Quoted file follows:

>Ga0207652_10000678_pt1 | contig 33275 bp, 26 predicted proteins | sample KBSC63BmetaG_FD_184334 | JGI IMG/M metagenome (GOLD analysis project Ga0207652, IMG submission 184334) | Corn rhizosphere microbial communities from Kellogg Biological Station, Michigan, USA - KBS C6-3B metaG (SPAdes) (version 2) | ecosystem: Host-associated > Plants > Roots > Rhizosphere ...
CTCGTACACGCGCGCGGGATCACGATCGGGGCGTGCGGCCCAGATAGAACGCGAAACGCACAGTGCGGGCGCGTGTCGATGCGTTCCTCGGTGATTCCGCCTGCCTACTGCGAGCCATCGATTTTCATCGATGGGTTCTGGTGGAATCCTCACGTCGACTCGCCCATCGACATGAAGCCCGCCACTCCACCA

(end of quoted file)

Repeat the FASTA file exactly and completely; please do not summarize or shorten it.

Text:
>Ga0207652_10000678_pt1 | contig 33275 bp, 26 predicted proteins | sample KBSC63BmetaG_FD_184334 | JGI IMG/M metagenome (GOLD analysis project Ga0207652, IMG submission 184334) | Corn rhizosphere microbial communities from Kellogg Biological Station, Michigan, USA - KBS C6-3B metaG (SPAdes) (version 2) | ecosystem: Host-associated > Plants > Roots > Rhizosphere ...
CTCGTACACGCGCGCGGGATCACGATCGGGGCGTGCGGCCCAGATAGAACGCGAAACGCACAGTGCGGGCGCGTGTCGATGCGTTCCTCGGTGATTCCGCCTGCCTACTGCGAGCCATCGATTTTCATCGATGGGTTCTGGTGGAATCCTCACGTCGACTCGCCCATCGACATGAAGCCCGCCACTCCACCA